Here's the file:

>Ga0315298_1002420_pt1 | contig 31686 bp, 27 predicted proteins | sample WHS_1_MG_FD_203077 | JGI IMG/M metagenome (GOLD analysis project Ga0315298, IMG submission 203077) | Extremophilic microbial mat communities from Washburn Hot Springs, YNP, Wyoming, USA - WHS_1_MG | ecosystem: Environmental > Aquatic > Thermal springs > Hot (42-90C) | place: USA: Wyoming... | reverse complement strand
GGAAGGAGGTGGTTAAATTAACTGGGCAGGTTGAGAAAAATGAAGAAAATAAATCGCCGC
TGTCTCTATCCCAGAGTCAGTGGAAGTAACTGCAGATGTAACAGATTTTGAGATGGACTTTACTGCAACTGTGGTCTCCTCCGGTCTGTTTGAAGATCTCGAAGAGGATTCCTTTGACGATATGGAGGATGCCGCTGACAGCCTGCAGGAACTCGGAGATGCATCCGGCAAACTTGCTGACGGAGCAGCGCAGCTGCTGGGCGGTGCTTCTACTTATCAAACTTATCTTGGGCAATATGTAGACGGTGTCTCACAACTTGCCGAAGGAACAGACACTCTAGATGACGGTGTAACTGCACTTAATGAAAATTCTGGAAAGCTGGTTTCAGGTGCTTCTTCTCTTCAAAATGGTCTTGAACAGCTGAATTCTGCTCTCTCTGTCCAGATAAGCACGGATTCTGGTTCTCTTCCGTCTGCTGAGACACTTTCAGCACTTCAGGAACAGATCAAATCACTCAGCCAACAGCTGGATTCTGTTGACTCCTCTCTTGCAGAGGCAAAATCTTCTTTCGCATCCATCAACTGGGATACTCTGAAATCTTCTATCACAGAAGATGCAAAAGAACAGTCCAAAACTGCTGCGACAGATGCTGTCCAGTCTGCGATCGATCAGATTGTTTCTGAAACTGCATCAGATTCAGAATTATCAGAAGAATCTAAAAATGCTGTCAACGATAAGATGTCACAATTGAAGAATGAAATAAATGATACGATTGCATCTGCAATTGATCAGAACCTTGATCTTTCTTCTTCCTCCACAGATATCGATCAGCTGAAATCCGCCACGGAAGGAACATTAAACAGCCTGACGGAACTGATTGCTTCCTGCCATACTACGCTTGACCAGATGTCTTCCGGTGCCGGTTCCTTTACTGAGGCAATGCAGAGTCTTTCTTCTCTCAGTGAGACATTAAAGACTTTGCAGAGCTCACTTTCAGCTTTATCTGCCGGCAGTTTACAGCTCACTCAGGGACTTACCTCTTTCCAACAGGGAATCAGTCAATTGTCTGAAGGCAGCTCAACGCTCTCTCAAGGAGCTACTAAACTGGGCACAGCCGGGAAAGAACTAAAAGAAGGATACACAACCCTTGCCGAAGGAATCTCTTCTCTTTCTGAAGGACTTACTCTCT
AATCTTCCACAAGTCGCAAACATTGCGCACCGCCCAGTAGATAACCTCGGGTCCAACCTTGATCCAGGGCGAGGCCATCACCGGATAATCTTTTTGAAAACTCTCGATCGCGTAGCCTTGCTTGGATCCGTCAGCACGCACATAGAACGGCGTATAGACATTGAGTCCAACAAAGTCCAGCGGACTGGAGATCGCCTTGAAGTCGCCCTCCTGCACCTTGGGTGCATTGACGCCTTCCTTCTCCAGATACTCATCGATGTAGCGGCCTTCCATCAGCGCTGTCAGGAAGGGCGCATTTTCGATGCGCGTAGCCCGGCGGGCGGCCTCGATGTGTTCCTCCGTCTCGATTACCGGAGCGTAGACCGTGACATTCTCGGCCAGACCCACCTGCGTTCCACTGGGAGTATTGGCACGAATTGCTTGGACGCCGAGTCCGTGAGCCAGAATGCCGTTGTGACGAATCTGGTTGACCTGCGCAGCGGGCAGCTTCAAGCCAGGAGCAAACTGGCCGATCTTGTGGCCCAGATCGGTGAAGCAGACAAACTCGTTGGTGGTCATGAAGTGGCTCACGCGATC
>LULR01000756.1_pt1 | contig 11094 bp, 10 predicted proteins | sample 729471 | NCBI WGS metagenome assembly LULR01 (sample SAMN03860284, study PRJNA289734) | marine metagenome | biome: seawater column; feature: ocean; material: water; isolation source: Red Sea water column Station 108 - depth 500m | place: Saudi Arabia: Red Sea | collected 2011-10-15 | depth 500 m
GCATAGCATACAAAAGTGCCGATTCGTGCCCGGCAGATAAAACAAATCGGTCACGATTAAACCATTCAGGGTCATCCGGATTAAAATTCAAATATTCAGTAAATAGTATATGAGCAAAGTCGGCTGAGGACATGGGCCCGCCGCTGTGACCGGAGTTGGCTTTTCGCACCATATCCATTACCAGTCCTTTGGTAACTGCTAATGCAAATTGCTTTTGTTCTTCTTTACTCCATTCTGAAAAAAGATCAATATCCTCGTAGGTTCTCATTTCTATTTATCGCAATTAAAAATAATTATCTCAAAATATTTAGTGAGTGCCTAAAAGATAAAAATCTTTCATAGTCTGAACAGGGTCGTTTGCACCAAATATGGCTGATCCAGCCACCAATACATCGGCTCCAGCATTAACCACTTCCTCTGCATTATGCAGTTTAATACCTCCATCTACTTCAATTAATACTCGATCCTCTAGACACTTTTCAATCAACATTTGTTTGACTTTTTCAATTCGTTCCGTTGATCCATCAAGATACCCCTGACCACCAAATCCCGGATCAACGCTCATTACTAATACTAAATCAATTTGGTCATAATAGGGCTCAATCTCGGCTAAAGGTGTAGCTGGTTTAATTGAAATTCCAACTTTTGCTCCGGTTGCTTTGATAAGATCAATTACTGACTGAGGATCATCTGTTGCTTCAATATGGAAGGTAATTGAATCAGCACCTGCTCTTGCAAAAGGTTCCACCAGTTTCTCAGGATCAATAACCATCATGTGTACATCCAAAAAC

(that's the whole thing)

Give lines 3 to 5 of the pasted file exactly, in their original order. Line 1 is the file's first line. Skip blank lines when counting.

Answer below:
TGTCTCTATCCCAGAGTCAGTGGAAGTAACTGCAGATGTAACAGATTTTGAGATGGACTTTACTGCAACTGTGGTCTCCTCCGGTCTGTTTGAAGATCTCGAAGAGGATTCCTTTGACGATATGGAGGATGCCGCTGACAGCCTGCAGGAACTCGGAGATGCATCCGGCAAACTTGCTGACGGAGCAGCGCAGCTGCTGGGCGGTGCTTCTACTTATCAAACTTATCTTGGGCAATATGTAGACGGTGTCTCACAACTTGCCGAAGGAACAGACACTCTAGATGACGGTGTAACTGCACTTAATGAAAATTCTGGAAAGCTGGTTTCAGGTGCTTCTTCTCTTCAAAATGGTCTTGAACAGCTGAATTCTGCTCTCTCTGTCCAGATAAGCACGGATTCTGGTTCTCTTCCGTCTGCTGAGACACTTTCAGCACTTCAGGAACAGATCAAATCACTCAGCCAACAGCTGGATTCTGTTGACTCCTCTCTTGCAGAGGCAAAATCTTCTTTCGCATCCATCAACTGGGATACTCTGAAATCTTCTATCACAGAAGATGCAAAAGAACAGTCCAAAACTGCTGCGACAGATGCTGTCCAGTCTGCGATCGATCAGATTGTTTCTGAAACTGCATCAGATTCAGAATTATCAGAAGAATCTAAAAATGCTGTCAACGATAAGATGTCACAATTGAAGAATGAAATAAATGATACGATTGCATCTGCAATTGATCAGAACCTTGATCTTTCTTCTTCCTCCACAGATATCGATCAGCTGAAATCCGCCACGGAAGGAACATTAAACAGCCTGACGGAACTGATTGCTTCCTGCCATACTACGCTTGACCAGATGTCTTCCGGTGCCGGTTCCTTTACTGAGGCAATGCAGAGTCTTTCTTCTCTCAGTGAGACATTAAAGACTTTGCAGAGCTCACTTTCAGCTTTATCTGCCGGCAGTTTACAGCTCACTCAGGGACTTACCTCTTTCCAACAGGGAATCAGTCAATTGTCTGAAGGCAGCTCAACGCTCTCTCAAGGAGCTACTAAACTGGGCACAGCCGGGAAAGAACTAAAAGAAGGATACACAACCCTTGCCGAAGGAATCTCTTCTCTTTCTGAAGGACTTACTCTCT
AATCTTCCACAAGTCGCAAACATTGCGCACCGCCCAGTAGATAACCTCGGGTCCAACCTTGATCCAGGGCGAGGCCATCACCGGATAATCTTTTTGAAAACTCTCGATCGCGTAGCCTTGCTTGGATCCGTCAGCACGCACATAGAACGGCGTATAGACATTGAGTCCAACAAAGTCCAGCGGACTGGAGATCGCCTTGAAGTCGCCCTCCTGCACCTTGGGTGCATTGACGCCTTCCTTCTCCAGATACTCATCGATGTAGCGGCCTTCCATCAGCGCTGTCAGGAAGGGCGCATTTTCGATGCGCGTAGCCCGGCGGGCGGCCTCGATGTGTTCCTCCGTCTCGATTACCGGAGCGTAGACCGTGACATTCTCGGCCAGACCCACCTGCGTTCCACTGGGAGTATTGGCACGAATTGCTTGGACGCCGAGTCCGTGAGCCAGAATGCCGTTGTGACGAATCTGGTTGACCTGCGCAGCGGGCAGCTTCAAGCCAGGAGCAAACTGGCCGATCTTGTGGCCCAGATCGGTGAAGCAGACAAACTCGTTGGTGGTCATGAAGTGGCTCACGCGATC
>LULR01000756.1_pt1 | contig 11094 bp, 10 predicted proteins | sample 729471 | NCBI WGS metagenome assembly LULR01 (sample SAMN03860284, study PRJNA289734) | marine metagenome | biome: seawater column; feature: ocean; material: water; isolation source: Red Sea water column Station 108 - depth 500m | place: Saudi Arabia: Red Sea | collected 2011-10-15 | depth 500 m